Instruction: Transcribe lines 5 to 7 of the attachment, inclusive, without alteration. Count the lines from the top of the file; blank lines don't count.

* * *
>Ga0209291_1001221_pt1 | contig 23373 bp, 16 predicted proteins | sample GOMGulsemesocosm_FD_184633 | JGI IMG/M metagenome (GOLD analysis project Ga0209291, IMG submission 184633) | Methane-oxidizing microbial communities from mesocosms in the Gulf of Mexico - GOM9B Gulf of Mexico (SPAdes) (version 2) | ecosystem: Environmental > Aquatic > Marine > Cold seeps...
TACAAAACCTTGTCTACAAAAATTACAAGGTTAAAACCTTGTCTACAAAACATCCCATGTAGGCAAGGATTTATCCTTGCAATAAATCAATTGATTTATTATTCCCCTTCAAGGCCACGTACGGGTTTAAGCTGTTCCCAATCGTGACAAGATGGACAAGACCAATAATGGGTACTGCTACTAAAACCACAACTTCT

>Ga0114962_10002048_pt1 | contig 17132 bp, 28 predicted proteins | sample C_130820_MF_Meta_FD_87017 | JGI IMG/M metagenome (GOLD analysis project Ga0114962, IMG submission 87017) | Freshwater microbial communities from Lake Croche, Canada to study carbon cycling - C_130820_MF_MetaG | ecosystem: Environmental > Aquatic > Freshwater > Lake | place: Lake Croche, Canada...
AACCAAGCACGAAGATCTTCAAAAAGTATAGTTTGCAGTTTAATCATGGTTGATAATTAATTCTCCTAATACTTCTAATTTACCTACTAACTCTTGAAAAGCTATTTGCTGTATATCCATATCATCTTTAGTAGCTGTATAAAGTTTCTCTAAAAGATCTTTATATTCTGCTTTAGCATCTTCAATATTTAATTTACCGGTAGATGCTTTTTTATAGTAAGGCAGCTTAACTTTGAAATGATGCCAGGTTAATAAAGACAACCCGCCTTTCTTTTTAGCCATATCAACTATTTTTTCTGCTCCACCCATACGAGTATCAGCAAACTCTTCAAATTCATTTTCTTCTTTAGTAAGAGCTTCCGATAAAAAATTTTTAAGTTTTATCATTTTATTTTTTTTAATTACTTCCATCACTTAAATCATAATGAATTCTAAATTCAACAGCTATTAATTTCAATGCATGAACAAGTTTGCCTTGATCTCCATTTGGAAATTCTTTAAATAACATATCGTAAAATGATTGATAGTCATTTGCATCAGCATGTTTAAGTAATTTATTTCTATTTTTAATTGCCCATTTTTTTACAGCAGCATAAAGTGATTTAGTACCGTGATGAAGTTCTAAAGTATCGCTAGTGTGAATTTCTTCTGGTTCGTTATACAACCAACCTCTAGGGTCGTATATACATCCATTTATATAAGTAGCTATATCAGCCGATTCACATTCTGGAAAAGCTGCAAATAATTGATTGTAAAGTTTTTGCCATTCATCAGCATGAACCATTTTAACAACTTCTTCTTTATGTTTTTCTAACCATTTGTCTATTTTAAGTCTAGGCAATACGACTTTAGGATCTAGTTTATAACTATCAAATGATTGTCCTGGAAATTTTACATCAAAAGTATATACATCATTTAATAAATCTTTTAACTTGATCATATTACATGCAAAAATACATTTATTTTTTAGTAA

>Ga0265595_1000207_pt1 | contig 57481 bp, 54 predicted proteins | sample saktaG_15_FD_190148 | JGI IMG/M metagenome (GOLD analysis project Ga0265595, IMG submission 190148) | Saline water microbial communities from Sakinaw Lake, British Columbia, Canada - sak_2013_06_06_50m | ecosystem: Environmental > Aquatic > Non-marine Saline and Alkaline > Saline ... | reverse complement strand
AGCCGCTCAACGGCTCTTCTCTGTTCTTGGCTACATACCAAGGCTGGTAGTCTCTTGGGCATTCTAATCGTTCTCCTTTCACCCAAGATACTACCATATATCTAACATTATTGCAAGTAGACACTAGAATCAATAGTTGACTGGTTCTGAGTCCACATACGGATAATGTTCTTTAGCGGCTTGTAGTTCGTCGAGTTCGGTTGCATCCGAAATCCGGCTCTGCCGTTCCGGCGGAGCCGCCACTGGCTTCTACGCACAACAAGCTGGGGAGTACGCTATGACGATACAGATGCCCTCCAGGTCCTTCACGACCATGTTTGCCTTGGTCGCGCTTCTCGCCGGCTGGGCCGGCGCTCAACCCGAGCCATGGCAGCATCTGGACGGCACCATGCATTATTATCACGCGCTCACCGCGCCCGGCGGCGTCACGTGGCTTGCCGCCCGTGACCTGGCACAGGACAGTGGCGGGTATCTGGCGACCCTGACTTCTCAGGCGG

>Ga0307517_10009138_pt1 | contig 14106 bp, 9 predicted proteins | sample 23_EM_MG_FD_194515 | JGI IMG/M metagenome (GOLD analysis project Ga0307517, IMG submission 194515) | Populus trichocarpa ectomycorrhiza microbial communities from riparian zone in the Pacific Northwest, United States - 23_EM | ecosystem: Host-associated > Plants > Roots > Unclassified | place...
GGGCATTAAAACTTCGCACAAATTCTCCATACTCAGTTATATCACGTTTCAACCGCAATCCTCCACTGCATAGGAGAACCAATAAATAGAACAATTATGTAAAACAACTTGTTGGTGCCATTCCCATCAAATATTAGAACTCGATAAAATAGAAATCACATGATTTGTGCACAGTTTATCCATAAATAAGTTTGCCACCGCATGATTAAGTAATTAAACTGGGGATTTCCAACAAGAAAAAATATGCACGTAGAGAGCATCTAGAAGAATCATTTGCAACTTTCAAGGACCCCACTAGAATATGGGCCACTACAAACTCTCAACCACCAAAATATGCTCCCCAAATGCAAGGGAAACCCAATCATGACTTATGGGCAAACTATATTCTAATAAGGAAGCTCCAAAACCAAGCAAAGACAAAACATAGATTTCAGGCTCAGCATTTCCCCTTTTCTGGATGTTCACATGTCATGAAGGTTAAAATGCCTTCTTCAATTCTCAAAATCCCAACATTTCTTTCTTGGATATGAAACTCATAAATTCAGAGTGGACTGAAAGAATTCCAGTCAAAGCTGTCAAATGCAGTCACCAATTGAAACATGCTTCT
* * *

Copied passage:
>Ga0265595_1000207_pt1 | contig 57481 bp, 54 predicted proteins | sample saktaG_15_FD_190148 | JGI IMG/M metagenome (GOLD analysis project Ga0265595, IMG submission 190148) | Saline water microbial communities from Sakinaw Lake, British Columbia, Canada - sak_2013_06_06_50m | ecosystem: Environmental > Aquatic > Non-marine Saline and Alkaline > Saline ... | reverse complement strand
AGCCGCTCAACGGCTCTTCTCTGTTCTTGGCTACATACCAAGGCTGGTAGTCTCTTGGGCATTCTAATCGTTCTCCTTTCACCCAAGATACTACCATATATCTAACATTATTGCAAGTAGACACTAGAATCAATAGTTGACTGGTTCTGAGTCCACATACGGATAATGTTCTTTAGCGGCTTGTAGTTCGTCGAGTTCGGTTGCATCCGAAATCCGGCTCTGCCGTTCCGGCGGAGCCGCCACTGGCTTCTACGCACAACAAGCTGGGGAGTACGCTATGACGATACAGATGCCCTCCAGGTCCTTCACGACCATGTTTGCCTTGGTCGCGCTTCTCGCCGGCTGGGCCGGCGCTCAACCCGAGCCATGGCAGCATCTGGACGGCACCATGCATTATTATCACGCGCTCACCGCGCCCGGCGGCGTCACGTGGCTTGCCGCCCGTGACCTGGCACAGGACAGTGGCGGGTATCTGGCGACCCTGACTTCTCAGGCGG

>Ga0307517_10009138_pt1 | contig 14106 bp, 9 predicted proteins | sample 23_EM_MG_FD_194515 | JGI IMG/M metagenome (GOLD analysis project Ga0307517, IMG submission 194515) | Populus trichocarpa ectomycorrhiza microbial communities from riparian zone in the Pacific Northwest, United States - 23_EM | ecosystem: Host-associated > Plants > Roots > Unclassified | place...